I came to the 2006 International AIDS Conference wearing many hats. In addition to writing for three online publications (this one, Time To Deliver, and AIDS Combat Zone) I'm also a CHAMP activist, an SGAC member, a USF Global Health student, a Peace Corps nominee, and a concerned global citizen. The driving force behind my participation in these causes has long been my concern over the impact of HIV in the developing world, particularly sub-Saharan Africa. That being the case, I came to the 2006 IAC with the hope of attending sessions that would better prepare me for my upcoming Peace Corps placement and subsequent career in global health, and also allow me to better communicate African issues to my blog audiences.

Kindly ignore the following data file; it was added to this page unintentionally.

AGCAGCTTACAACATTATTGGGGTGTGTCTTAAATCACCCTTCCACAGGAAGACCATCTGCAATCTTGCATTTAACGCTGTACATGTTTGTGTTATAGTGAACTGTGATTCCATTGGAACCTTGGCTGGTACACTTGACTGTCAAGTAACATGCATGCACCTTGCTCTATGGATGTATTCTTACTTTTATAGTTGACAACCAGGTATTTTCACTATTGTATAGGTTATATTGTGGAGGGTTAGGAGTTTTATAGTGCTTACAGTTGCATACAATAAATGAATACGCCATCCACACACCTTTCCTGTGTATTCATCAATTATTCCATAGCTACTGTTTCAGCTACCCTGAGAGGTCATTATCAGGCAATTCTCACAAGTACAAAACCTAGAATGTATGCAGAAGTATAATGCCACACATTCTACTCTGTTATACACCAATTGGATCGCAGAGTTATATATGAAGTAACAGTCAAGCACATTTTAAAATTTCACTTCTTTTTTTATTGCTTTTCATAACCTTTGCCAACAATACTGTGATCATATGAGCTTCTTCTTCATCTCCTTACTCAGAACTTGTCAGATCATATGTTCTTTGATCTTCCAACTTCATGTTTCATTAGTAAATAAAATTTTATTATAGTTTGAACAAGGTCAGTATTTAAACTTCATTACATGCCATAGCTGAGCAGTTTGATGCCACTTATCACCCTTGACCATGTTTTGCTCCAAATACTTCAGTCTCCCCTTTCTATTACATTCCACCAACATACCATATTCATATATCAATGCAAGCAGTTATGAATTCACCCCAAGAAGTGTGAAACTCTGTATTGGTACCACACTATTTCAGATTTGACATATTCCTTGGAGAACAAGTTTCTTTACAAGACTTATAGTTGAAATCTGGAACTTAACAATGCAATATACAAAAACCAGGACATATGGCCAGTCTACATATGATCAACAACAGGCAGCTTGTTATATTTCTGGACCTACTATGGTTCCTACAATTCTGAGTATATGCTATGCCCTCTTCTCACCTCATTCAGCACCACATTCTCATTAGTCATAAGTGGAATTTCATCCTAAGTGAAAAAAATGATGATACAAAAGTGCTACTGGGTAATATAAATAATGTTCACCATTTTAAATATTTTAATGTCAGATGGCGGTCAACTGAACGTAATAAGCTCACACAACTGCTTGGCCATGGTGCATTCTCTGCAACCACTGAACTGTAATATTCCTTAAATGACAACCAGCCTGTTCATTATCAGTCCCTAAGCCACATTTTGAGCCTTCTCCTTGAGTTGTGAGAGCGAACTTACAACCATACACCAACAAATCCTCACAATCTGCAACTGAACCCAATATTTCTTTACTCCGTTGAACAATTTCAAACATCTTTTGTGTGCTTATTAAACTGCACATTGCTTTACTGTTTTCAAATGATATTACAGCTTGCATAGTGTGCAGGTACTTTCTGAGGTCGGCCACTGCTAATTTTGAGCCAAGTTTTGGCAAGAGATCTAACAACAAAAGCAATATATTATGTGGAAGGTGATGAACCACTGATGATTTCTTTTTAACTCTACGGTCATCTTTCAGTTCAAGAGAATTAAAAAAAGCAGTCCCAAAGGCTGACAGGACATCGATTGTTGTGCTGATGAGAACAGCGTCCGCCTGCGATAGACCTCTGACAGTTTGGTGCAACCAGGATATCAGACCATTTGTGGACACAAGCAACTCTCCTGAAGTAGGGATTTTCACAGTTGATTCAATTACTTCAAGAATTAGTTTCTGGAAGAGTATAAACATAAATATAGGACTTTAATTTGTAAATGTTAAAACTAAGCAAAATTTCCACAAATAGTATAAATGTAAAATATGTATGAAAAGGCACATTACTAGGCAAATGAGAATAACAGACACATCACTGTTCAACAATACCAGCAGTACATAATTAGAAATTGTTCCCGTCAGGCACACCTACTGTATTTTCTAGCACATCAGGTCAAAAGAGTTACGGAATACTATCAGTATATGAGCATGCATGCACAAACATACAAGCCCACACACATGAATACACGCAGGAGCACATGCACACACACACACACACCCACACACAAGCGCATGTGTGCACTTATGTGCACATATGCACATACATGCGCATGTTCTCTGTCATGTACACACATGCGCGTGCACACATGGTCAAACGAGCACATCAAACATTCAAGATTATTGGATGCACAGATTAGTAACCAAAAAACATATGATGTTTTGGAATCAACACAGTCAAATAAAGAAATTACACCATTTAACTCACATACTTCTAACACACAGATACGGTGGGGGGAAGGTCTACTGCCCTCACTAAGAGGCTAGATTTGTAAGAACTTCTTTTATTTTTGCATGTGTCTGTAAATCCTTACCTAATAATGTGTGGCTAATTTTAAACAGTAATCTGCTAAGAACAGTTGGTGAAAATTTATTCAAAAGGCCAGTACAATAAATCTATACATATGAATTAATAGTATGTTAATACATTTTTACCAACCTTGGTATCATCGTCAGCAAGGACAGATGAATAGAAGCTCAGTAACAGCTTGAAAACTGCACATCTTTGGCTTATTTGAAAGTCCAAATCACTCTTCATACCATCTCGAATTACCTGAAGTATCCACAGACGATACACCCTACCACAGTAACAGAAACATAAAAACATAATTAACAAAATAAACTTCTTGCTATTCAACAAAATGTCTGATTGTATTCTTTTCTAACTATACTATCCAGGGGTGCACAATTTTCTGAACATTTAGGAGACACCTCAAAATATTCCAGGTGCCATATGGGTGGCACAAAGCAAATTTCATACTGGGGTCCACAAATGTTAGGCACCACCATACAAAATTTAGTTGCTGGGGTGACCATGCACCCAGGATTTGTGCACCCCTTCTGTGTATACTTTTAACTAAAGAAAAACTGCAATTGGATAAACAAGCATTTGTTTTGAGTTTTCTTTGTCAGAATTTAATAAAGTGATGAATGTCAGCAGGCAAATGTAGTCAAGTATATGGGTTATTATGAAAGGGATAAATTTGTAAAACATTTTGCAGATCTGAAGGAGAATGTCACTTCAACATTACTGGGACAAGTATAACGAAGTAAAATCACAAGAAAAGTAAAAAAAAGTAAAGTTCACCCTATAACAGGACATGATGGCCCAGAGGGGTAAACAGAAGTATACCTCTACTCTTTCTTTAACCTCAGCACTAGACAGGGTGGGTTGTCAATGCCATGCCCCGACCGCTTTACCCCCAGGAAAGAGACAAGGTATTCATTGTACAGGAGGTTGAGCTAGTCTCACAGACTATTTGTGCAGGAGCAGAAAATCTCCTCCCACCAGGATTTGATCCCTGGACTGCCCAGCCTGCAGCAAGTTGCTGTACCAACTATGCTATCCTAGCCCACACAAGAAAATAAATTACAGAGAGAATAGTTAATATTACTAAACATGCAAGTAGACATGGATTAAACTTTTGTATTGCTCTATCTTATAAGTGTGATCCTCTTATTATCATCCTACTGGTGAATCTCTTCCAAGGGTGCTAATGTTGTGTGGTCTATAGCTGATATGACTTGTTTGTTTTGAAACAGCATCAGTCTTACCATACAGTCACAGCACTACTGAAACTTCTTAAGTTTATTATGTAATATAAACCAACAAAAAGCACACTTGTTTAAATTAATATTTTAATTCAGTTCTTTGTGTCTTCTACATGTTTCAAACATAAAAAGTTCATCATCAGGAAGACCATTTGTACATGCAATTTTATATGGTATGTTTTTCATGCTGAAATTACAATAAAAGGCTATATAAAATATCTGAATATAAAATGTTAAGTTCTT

Even with the tremendous size of the conference, only a handful of sessions and workshops are dedicated to topics that can be applied to rural Africa. I've only been able to attend one so far, a very interesting workshop and discussion on incorporating traditional medicine into an HIV program. I hope to be able to attend several more like it before the conference is over, but I don't have nearly as many options as I had originally hoped.
The implied message is that Africa, despite being home to more than half of the world's people with HIV and AIDS, still isn't an important part of the global response to HIV. If the leaders of AIDS movements around the world are serious about reversing the spread of HIV in Africa, we are going to need to see more direct attention paid to the situation in Africa at global meetings such as this one. By bringing Africa out of the shadows of discussions about HIV, we can finally begin to reverse the African AIDS epidemic.